Relating to low-brow, no-brow, and counter-culture art trends.

I spent a good couple of hours at my local book seller today perusing magazines and books in search of any inspiration or insight that might lurk between pages skimmed while sipping a frosty coffee drink and nibbling a chocolate chip cookie. This type of activity is a semi-regular “on the verge” practice that helps close the gap between the things I know that I know and the things that I don’t know that I know.

I find it comforting to sit in a corner amidst the quite shuffling and mummer of hushed conversation despite the random outbursts of laughter or wailing complaints of spoiled children. It’s a din that fades as white noise and helps me focus more fully on the materials spread before me.

I try to hide my feelings of guilt in having no intention of buying the items I have stacked on the small circular tables; I purchase cafe goods instead to feel as though I have permission to scavenge for the ideas that are taken without compensation.

Just one of the many things I learned in art school.

I often vacillate between being inspired and rather disquieted by the images that I encounter on these excursions.

I am typically open to a wide range of artwork created by others yet I find it hard to hold myself to the same level of personal acceptance. I am rather particular and traditional in my own work but find myself drawn to the low-brow/no-brow and counter-culture works that populate magazines like Hi-Fructose and Juxtapose that seem to target a younger hipper generation of artist.

JuxtaposeGraphic

When I read the interviews in these types of magazines it becomes clear that the artists examined are actually not that different than me – their experiences are similar to my own (though there are always the wild ones), their interests in other artists, books, music and movies mimic mine, and in generally they’re in their late twenties or early thirties.

What I’ve discovered as an art teacher is that despite the demographic of the artists creating much of the contemporary works that I’m drawn to, the individuals which seem to respond the most genuinely and without any pretense are art students who are just beginning to explore the bowels of the artworld for the first time.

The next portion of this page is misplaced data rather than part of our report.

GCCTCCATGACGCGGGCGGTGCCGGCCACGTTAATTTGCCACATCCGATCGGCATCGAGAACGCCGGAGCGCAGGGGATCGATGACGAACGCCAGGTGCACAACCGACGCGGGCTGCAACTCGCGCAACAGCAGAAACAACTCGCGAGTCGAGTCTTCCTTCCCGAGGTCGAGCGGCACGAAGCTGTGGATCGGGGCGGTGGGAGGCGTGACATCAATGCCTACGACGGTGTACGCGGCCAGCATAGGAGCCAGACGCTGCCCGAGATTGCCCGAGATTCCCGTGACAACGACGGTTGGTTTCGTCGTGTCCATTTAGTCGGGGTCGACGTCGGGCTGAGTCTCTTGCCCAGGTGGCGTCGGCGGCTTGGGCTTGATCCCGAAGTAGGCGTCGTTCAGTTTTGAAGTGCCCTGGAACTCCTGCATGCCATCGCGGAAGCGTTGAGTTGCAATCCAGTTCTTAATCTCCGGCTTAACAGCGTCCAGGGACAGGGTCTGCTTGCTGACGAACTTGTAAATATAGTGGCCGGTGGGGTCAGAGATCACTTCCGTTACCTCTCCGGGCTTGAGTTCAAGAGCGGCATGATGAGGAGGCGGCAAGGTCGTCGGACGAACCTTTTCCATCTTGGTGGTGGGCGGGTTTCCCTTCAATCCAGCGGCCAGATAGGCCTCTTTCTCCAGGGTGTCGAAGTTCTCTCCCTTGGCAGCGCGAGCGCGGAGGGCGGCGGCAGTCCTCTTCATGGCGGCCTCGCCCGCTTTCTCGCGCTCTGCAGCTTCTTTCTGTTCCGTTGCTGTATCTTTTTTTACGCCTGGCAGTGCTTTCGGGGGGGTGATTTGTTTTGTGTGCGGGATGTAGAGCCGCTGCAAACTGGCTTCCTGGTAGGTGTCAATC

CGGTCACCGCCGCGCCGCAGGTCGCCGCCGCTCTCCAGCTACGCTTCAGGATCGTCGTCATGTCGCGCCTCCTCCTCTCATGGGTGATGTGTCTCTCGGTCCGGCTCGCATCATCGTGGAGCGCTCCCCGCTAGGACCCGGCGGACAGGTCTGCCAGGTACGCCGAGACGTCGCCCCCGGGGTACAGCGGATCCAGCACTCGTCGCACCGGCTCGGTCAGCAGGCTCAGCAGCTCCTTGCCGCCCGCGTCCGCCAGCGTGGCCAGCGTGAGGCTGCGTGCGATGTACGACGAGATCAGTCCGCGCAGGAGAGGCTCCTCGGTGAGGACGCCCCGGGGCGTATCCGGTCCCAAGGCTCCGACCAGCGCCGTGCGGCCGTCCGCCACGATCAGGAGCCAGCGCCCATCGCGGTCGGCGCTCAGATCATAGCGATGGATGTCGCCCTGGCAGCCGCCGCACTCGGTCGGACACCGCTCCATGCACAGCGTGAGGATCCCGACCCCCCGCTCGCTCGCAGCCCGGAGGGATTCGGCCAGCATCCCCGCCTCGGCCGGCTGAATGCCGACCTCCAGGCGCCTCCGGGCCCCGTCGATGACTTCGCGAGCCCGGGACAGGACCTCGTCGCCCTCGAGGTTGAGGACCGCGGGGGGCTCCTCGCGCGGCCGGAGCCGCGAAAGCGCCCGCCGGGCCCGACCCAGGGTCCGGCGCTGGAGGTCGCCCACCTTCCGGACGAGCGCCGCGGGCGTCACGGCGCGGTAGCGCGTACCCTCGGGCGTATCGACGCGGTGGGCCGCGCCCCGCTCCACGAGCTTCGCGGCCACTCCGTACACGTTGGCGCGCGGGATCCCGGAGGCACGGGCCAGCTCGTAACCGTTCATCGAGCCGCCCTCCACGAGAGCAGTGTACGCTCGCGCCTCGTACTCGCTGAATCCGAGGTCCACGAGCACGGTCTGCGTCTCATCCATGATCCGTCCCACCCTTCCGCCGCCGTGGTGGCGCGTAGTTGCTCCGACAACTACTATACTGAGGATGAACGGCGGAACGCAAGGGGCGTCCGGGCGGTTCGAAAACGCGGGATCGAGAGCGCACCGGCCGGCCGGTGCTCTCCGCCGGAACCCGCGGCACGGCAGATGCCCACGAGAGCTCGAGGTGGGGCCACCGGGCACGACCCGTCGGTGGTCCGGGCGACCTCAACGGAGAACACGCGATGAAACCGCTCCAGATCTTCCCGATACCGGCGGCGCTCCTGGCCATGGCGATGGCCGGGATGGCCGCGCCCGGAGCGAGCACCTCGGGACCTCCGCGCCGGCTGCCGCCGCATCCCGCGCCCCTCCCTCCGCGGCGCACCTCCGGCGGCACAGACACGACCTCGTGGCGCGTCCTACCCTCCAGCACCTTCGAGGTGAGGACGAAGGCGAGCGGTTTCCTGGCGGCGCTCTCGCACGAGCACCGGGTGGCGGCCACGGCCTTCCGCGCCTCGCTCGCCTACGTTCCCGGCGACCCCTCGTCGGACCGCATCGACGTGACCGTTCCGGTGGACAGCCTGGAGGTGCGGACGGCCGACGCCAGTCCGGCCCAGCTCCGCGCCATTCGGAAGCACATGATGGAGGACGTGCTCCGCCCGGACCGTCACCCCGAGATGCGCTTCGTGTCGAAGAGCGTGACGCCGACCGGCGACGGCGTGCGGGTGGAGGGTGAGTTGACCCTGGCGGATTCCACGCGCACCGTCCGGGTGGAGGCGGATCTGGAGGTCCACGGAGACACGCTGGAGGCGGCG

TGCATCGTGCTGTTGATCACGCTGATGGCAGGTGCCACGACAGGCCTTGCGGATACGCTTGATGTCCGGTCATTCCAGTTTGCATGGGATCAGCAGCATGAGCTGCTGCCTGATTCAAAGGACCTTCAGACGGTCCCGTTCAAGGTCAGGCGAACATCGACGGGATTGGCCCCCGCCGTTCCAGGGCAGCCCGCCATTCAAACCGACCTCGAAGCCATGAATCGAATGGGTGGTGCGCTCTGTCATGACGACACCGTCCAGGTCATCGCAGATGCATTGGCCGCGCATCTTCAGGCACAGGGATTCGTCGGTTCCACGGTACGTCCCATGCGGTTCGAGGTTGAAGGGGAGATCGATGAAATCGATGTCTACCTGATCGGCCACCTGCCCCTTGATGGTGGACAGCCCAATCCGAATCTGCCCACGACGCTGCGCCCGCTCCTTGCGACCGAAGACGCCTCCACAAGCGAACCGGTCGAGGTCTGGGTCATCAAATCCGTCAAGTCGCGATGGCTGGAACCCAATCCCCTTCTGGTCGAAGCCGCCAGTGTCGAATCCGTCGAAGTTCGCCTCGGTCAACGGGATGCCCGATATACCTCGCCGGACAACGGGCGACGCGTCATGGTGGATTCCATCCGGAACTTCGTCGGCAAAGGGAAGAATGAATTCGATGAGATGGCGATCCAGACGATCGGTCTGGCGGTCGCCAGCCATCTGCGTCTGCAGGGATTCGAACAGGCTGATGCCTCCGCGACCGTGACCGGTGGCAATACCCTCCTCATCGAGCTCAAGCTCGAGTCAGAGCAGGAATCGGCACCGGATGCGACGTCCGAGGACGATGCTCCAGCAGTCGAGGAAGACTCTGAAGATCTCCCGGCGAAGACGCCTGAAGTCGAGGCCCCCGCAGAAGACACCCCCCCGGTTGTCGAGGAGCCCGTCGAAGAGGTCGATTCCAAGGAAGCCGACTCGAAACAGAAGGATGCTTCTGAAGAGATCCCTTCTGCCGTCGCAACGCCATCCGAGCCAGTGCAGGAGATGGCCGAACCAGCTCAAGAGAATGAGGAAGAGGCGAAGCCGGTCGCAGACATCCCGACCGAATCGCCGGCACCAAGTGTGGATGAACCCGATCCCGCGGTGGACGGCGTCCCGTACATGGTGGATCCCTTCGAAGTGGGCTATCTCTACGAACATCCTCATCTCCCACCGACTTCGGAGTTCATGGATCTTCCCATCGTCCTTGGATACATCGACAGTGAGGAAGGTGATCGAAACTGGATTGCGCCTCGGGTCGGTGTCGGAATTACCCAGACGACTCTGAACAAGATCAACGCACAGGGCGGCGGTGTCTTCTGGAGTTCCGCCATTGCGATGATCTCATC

These younger more idealistic viewers engage with these works like I remember succumbing to Rumi, Rilke, Hesse and Burgess when I was the same age – with the same wholehearted abandon that only teenagers and 20-somethings seem to posses.

I’ve entertained the idea that perhaps it is because of this bright-eyed but broody generation (with which I interact daily) that I respond to these works at all. Regardless, the work in question speaks to me in a language that I understand and helps me identify with my students in areas in which I feel oddly disconnected – areas that instinctively feel critical to the formation of a relationship in which my students trust me enough to fulfill the demanding objectives I set before them.

But then – I remember that the voices that are creating such works are coming from a place much closer to my home than theirs.

I wonder in these moments of contemplation how these artists began to create work in such a way – began to adopt this common visual dialect. While some artists speak with eloquence and sincerity a large portion also smack of schmooze and pretense. It’s hard to know which ones to trust. Admittedly, earnestness does greatly effect my overall enjoyment of a work.

A part of me questions how many contemporary artists merely latch onto the visual trends and styles that – because of experience and education – they are able to replicate with greater precision and skill than more genuine (but less talented) artists who popularize such genres to begin with.